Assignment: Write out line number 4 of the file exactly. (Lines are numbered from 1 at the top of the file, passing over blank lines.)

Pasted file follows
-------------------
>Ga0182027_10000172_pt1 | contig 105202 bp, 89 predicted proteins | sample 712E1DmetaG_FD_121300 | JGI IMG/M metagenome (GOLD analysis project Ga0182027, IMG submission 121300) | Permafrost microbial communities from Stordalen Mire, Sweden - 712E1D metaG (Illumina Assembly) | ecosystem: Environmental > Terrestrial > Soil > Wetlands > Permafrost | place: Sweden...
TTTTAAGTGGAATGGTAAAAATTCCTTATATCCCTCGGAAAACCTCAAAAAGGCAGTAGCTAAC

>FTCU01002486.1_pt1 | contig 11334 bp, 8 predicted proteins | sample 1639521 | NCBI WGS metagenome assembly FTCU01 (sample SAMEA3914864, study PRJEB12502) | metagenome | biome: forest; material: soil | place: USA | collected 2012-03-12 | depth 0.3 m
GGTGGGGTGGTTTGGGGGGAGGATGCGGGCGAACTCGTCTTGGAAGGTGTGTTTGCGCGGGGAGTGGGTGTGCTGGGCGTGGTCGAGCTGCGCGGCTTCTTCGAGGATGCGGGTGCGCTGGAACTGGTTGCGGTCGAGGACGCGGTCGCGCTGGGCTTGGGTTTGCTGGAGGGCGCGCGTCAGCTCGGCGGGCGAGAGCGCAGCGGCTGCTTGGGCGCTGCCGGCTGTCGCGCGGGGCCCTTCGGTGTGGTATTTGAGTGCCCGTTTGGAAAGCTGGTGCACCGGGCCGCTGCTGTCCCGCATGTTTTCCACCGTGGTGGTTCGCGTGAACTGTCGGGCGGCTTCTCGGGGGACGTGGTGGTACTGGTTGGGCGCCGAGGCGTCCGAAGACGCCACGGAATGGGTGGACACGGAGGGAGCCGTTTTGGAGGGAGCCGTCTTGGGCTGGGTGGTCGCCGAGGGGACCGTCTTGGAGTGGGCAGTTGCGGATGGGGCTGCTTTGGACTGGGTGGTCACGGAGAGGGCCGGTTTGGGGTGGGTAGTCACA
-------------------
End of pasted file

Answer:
GGTGGGGTGGTTTGGGGGGAGGATGCGGGCGAACTCGTCTTGGAAGGTGTGTTTGCGCGGGGAGTGGGTGTGCTGGGCGTGGTCGAGCTGCGCGGCTTCTTCGAGGATGCGGGTGCGCTGGAACTGGTTGCGGTCGAGGACGCGGTCGCGCTGGGCTTGGGTTTGCTGGAGGGCGCGCGTCAGCTCGGCGGGCGAGAGCGCAGCGGCTGCTTGGGCGCTGCCGGCTGTCGCGCGGGGCCCTTCGGTGTGGTATTTGAGTGCCCGTTTGGAAAGCTGGTGCACCGGGCCGCTGCTGTCCCGCATGTTTTCCACCGTGGTGGTTCGCGTGAACTGTCGGGCGGCTTCTCGGGGGACGTGGTGGTACTGGTTGGGCGCCGAGGCGTCCGAAGACGCCACGGAATGGGTGGACACGGAGGGAGCCGTTTTGGAGGGAGCCGTCTTGGGCTGGGTGGTCGCCGAGGGGACCGTCTTGGAGTGGGCAGTTGCGGATGGGGCTGCTTTGGACTGGGTGGTCACGGAGAGGGCCGGTTTGGGGTGGGTAGTCACA